Multiple-choice questions are commonly used for learning assessments because they are easy to grade and are more objectively graded than some other question formats. But I’ve heard people complain that multiple-choice questions shouldn’t be used because they only measure recall of content.

Whaaaat? That’s like saying PowerPoint is bad because slides too often have small type that isn’t easily read. Small and unreadable type on slides isn’t the fault of PowerPoint but of the person designing the slides!

Similarly, multiple-choice questions that only measure recall of content is the fault of the multiple-choice question writer. Writing good multiple-choice questions is a critical skill for people who design instruction!

Research shows that multiple-choice questions can, when well-written, simulate performance, especially if we are asking about decisions and steps to take. Well-written multiple-choice questions have a lot of advantages as an assessment method, including the fact that we can assess more content in a shorter amount of time than we can using other assessment formats, such as essay questions.

But most aren’t well-written. Research shows that too many multiple-choice questions have a host of flaws. And those flawed multiple-choice questions damage assessments, confuse participants, and cause a lot of other problems for people and organizations, including the potential for legal problems.

In this article, I’ll discuss three common multiple-choice question flaws, show an example of each, and explain what we should do instead.

1: Answer choices are not all the same length

More experienced test-takers do what they can to eliminate some of the answer choices, especially when they are unsure. This gives them a better chance of guessing the right answer. And—they know that the longest answer is often the correct one. That’s because we often include more detail in the correct answer. More details usually mean a longer answer choice.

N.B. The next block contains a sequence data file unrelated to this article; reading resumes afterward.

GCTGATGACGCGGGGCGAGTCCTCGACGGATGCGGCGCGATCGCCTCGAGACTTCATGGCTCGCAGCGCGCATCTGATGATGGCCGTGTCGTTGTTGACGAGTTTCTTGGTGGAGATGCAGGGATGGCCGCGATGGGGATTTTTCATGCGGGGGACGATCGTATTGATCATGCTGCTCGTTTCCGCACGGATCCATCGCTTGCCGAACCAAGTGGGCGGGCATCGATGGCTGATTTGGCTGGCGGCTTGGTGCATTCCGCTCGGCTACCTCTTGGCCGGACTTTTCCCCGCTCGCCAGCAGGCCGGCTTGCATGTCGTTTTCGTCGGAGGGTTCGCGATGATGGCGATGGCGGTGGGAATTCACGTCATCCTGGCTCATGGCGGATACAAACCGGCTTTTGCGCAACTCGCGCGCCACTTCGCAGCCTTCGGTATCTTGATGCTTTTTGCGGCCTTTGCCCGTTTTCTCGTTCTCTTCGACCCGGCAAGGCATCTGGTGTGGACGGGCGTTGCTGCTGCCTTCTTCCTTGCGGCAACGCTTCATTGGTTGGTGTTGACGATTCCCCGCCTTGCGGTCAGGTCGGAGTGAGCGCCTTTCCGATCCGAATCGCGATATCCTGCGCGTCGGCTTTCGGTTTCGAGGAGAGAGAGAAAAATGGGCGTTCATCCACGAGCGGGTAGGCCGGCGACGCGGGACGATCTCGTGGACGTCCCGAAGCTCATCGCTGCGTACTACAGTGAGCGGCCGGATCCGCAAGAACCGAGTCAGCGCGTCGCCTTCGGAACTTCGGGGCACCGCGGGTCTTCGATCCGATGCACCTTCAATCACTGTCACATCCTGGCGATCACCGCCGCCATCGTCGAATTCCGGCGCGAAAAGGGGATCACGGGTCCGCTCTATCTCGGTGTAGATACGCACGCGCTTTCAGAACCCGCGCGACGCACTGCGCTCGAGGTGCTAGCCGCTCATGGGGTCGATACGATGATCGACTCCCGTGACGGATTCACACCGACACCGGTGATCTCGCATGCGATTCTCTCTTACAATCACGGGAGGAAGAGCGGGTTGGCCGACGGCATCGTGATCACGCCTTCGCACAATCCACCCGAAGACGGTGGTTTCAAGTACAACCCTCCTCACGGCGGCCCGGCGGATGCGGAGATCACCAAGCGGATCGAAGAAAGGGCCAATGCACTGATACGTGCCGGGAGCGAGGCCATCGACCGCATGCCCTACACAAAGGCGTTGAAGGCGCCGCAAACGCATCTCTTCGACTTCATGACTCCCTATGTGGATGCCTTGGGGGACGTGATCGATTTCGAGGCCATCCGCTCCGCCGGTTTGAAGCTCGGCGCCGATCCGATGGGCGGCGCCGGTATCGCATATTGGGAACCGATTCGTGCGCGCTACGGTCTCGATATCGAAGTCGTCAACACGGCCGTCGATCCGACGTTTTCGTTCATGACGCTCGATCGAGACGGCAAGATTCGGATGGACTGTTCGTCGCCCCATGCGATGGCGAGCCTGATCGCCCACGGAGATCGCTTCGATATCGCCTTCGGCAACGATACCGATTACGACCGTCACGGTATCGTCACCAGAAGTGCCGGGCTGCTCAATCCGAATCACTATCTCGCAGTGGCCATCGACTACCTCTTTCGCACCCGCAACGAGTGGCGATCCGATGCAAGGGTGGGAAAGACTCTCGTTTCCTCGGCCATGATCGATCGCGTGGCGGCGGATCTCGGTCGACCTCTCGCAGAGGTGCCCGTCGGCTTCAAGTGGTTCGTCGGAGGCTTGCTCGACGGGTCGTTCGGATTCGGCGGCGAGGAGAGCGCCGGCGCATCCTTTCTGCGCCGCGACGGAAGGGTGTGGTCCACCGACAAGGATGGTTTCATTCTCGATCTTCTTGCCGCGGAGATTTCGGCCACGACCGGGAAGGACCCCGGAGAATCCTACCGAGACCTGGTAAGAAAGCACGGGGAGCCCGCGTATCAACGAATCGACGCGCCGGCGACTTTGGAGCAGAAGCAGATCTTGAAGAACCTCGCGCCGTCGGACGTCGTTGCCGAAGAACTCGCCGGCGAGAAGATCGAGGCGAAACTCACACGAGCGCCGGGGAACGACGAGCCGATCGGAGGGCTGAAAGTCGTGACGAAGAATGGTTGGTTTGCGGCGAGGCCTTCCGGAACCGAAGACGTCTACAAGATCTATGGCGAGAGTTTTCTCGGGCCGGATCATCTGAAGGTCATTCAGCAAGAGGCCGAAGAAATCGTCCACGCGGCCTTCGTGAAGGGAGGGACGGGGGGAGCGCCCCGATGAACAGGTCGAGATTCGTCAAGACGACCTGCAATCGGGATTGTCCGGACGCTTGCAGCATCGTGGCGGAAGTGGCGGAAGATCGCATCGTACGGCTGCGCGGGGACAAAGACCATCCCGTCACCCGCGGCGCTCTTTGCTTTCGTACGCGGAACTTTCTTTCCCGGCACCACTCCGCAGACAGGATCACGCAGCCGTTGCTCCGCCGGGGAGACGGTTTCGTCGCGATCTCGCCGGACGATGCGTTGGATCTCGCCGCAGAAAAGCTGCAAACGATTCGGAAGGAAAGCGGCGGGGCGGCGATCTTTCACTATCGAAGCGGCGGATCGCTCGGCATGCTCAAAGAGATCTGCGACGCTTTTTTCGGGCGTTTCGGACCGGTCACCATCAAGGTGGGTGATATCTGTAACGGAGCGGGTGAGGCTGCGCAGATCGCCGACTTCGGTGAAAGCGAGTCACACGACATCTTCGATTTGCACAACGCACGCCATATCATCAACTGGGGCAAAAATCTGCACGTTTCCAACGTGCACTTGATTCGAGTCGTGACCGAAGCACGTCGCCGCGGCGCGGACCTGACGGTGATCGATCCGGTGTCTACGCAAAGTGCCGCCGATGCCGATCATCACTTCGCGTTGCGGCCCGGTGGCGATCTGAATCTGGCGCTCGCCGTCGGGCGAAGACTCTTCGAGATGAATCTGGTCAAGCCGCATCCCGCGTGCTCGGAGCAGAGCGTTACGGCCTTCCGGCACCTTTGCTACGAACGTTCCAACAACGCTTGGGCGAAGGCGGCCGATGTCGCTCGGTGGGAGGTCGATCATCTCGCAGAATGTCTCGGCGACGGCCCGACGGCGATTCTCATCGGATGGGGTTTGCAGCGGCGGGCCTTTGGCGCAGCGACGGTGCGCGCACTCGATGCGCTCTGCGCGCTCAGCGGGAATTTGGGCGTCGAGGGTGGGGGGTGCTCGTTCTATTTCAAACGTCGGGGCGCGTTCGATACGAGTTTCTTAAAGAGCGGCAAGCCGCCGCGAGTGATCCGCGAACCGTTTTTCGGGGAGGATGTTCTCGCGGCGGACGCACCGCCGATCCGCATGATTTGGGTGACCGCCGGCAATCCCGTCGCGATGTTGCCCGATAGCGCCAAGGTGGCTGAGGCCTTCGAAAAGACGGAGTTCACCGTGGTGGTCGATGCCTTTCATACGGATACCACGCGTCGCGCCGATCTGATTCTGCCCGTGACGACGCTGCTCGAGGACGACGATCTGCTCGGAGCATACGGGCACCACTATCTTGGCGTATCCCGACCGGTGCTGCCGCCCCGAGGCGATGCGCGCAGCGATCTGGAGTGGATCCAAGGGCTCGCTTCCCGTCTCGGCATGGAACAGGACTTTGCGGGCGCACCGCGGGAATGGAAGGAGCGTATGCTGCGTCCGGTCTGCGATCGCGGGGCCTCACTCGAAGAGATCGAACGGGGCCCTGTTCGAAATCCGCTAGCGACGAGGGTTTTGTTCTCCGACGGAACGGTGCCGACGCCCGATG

Here’s an example of a question where the longest answer has more detail and is correct.

You are using your outdoor word-burning ceramic fire pit. Which of the following should you do to safely operate the fire pit? (Select the best answer.)

  1. Burn pine or other soft woods in the fire pit.
  2. Make sure that there aren’t any combustible materials, such as dead vegetation, adjacent to the fire pit.
  3. Douse the fire with water from the hose to put it out.

The correct answer is b. It is also the answer that is longest and has the most detail.

FIX: Write all answers choices so they are about the same length. Sometimes that’s really, really hard to do. In that case, consider to writing two answers that are shorter and two answers that are longer. But if the longer answers are more detailed, people know they’re more likely correct. In that case, they’ll be able to eliminate two of the four answers, making it easier to guess.

2: Including unnecessary details

Questions should be focused, concise, and clear. If they include unnecessary information, people will try their hardest to make sense of how that information relates to the answer choices. This increases the mental effort of the question in unnecessary ways and diminishes the question’s value.

You want to use your wood-burning fire pit for warmth on chilly evenings and to roast marshmallows. To take advantage of the shade under the gazebo, could you safely place the fire pit underneath? (Select the best answer.)

  1. Yes, if the gazebo ceiling is high enough to allow for heat dispersal
  2. Yes, if you use screening material over top of the fire pit to reduce sparks
  3. No, because the smoke and fumes from the fire pit may damage the gazebo ceiling
  4. No, because only propane fire pits may be used in a gazebo

The correct answer is a, and it is the only answer that correctly answers how to safely operate a fire pit under a gazebo. The unnecessary detail about warmth and roasting marshmallow muddies the question.

FIX: Keep all answer choices similar in length and level of detail.

3: Using “All of the above” and “None of the above” as answer choices

Which of the following are good woods to burn in a fire pit? (Select the correct answer.)

  1. Oak
  2. Hickory
  3. Apple
  4. All of the above

The correct answer is d. All or none of the above may seem like an easy way to add another answer, but they are poor choices. If someone can identify a single answer choice as correct, they know that “none of the above” isn’t correct. If they can identify a single choice as incorrect, they know that “all of the above” isn’t correct. When people can eliminate answers, they can more easily get the question correct even if they don’t know the answer.

FIX: Don’t use “All of the above” or “None of the above” as answer choices.

Write better questions

Because poorly written multiple-choice questions are a widespread problem, I decided to do something about it. My first Deeper Learning at Work online course is on writing multiple-choice questions.


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